Public Domain Images Online

Give credit. Pay nothing.

Just Another Day at the B[P]each: Oiled Birds, Dead Birds, & More!

Posted by Laurie Frost on June 4, 2010

I’ll let the Coast Guard’s own captions explain these pictures. You can find many more, as well as videos, at the Coast Guard site.


GRAND ISLE, La. – An oiled reddish egret walks along a beach in Grand Isle, La., May 20, 2010. Oil from the Deepwater Horizon/BP incident began washing up on beaches here exactly one month after the drilling unit exploded. U.S. Coast Guard photo by Petty Officer 3rd Class Patrick Kelley. [100520-G-8744K-006]

100515-N-6070S-056 Bird cleaning

FT JACKSON, La (May 15, 2010) — Dr. Erica Miller, a member of the Louisiana State Wildlife Response Team, cleanses a pelican of oil at the Clean Gulf Associates Mobile Wildlife Rehabilitation Station on Ft. Jackson in Plaquemines Parish, La., May 15. The station has stood up to provide support for animals that may have been affected as a result of the April 20 explosion on the Mobile Offshore Drilling Unit Deepwater Horizon. (U.S. Navy photo by Mass Communication Specialist 2nd Class Justin Stumberg/Released)[100515-N-6070S-056]

Some birds are lucky —


BELLE CHASSE, La. – A rehabilitated oiled brown pelican stands in a crate at Joint Naval Reserve Base Belle Chasse prior to being transported for release at Egmont Key National Wildlife Refuge, just outside of Tampa Bay. The bird was cleaned at Fort Jackson Wildlife Rehabilitation Center in Buras, La. U.S. Coast Guard photo by Petty Officer 3rd Class Patrick Kelley.[100523-G-8744K-009]

And some are not —

100520-G-7944L-117-Bretan Island

VENICE, La. — A U.S. Coast Guard Petty Officer observes Raul Sanchez, a refuge law enforcement officer with the U.S. Fish and Wildlife Service, tag a dead pelican for an analysis of its death on Bretan Island, La., May 20, 2010. A thorough investigation into the bird’s health will determine whether the bird’s death was due to oil contamination or from some other cause. U.S. Coast Guard photo by Petty Officer 3rd Class Stephen Lehmann. [100520-G-7944L-117]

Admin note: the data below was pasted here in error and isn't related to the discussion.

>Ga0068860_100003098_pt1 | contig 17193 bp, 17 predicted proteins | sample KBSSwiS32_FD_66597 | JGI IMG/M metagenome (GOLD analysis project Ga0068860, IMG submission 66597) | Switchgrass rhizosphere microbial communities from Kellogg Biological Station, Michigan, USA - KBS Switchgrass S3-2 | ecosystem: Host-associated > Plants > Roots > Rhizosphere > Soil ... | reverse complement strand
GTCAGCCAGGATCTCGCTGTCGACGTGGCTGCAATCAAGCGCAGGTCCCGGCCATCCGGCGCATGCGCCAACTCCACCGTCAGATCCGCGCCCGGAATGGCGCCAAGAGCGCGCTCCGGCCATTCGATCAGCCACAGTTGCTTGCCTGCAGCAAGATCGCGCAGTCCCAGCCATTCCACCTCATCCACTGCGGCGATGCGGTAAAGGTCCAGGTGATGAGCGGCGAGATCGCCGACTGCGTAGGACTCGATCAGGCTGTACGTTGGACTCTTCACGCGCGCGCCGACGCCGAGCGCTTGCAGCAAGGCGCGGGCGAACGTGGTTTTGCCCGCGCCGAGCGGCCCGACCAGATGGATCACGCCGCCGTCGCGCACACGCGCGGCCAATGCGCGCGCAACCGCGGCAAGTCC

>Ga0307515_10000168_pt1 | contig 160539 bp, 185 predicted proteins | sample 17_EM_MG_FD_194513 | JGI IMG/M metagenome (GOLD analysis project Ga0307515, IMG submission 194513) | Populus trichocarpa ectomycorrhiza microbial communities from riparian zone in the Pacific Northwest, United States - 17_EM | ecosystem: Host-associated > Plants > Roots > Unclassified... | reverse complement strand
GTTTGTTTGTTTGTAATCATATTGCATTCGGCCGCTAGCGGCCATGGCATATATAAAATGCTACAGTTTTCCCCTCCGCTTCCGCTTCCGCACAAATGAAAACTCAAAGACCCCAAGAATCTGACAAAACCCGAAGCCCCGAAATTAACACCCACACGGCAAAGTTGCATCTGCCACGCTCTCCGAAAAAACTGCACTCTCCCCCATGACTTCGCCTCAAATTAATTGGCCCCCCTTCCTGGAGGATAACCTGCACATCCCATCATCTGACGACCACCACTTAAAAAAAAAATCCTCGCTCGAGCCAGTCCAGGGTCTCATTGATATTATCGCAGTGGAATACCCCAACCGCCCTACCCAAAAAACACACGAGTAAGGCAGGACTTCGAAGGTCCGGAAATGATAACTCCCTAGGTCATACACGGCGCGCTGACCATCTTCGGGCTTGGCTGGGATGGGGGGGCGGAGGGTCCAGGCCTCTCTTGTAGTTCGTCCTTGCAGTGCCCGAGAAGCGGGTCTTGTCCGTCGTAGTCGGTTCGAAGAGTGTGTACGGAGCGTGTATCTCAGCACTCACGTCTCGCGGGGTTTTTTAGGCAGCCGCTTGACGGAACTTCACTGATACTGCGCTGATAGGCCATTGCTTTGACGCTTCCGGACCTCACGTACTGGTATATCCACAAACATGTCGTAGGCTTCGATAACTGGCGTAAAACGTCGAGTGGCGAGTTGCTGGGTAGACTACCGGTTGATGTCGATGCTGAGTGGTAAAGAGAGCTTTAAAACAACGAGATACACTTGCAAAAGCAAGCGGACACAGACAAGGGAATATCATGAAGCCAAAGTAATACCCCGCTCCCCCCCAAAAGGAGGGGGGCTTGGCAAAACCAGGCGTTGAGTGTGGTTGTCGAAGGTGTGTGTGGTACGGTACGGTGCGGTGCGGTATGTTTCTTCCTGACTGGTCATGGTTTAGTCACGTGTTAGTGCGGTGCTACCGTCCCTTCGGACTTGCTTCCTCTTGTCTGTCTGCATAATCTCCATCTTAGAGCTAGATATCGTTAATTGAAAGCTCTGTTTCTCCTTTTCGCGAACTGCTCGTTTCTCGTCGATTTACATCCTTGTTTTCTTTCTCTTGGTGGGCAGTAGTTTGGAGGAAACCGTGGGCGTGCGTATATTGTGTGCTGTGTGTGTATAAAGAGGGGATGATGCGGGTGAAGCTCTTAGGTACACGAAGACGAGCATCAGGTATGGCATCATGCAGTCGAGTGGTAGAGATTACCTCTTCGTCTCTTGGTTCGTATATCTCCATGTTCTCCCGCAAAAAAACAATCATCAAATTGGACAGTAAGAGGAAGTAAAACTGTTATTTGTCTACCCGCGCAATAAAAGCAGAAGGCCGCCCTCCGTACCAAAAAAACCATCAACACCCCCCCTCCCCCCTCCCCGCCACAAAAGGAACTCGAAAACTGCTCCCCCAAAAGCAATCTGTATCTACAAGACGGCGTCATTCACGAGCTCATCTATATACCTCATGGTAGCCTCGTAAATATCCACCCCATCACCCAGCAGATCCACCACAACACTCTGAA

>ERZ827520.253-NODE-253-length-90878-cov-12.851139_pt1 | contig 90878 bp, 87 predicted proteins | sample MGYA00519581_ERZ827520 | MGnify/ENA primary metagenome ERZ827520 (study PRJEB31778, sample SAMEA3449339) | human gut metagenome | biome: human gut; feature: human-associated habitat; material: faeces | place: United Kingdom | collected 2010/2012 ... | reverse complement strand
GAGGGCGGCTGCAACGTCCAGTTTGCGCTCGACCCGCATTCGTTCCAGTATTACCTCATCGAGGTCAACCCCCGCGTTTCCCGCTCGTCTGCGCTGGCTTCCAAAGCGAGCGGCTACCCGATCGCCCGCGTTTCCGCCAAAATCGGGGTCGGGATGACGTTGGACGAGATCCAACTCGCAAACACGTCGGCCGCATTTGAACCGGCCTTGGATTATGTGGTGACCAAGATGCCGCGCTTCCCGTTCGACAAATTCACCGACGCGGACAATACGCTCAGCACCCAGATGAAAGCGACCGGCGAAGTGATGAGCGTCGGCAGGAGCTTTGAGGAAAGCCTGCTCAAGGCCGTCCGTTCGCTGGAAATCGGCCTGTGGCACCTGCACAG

PORT FOURCHON, La. A member of a Shoreline Cleanup and Assessment Team removes oil from a beach in Port Fourchon, La.—part of ongoing response efforts to minimize shoreline impacts from the Deepwater Horizon/BP oil spill, May 23, 2010. The teams—made up of representatives from the Coast Guard, the State of Louisiana and workers contracted by BP—are working to clean up any oil that washes up on the Louisiana coast. U.S. Coast Guard photo by Petty Officer 3rd Class Patrick Kelley. [100523-G-8744K-003, 100523-G-8744K-004]

100512-N-1531D-328 SCAT team Raccoon Island

RACCOON ISLAND, La. – Members of a Shoreline Cleanup Assessment Team (SCAT) follow a trail of oil debris on the shoreline of Raccoon Island, May 12, 2010. Raccoon Island is a protected bird breeding sanctuary with a variety of breeds. SCAT is working in partnership with the U.S. Coast Guard, BP, local residents and other federal agencies to aid in preventing the spread of oil following the April 20 explosion on the mobile offshore drilling unit Deepwater Horizon. U.S. Navy photo by Petty Officer 2nd Class Jonathen E. Davis. [100512-N-1531D-328]

Sorry, the comment form is closed at this time.

%d bloggers like this: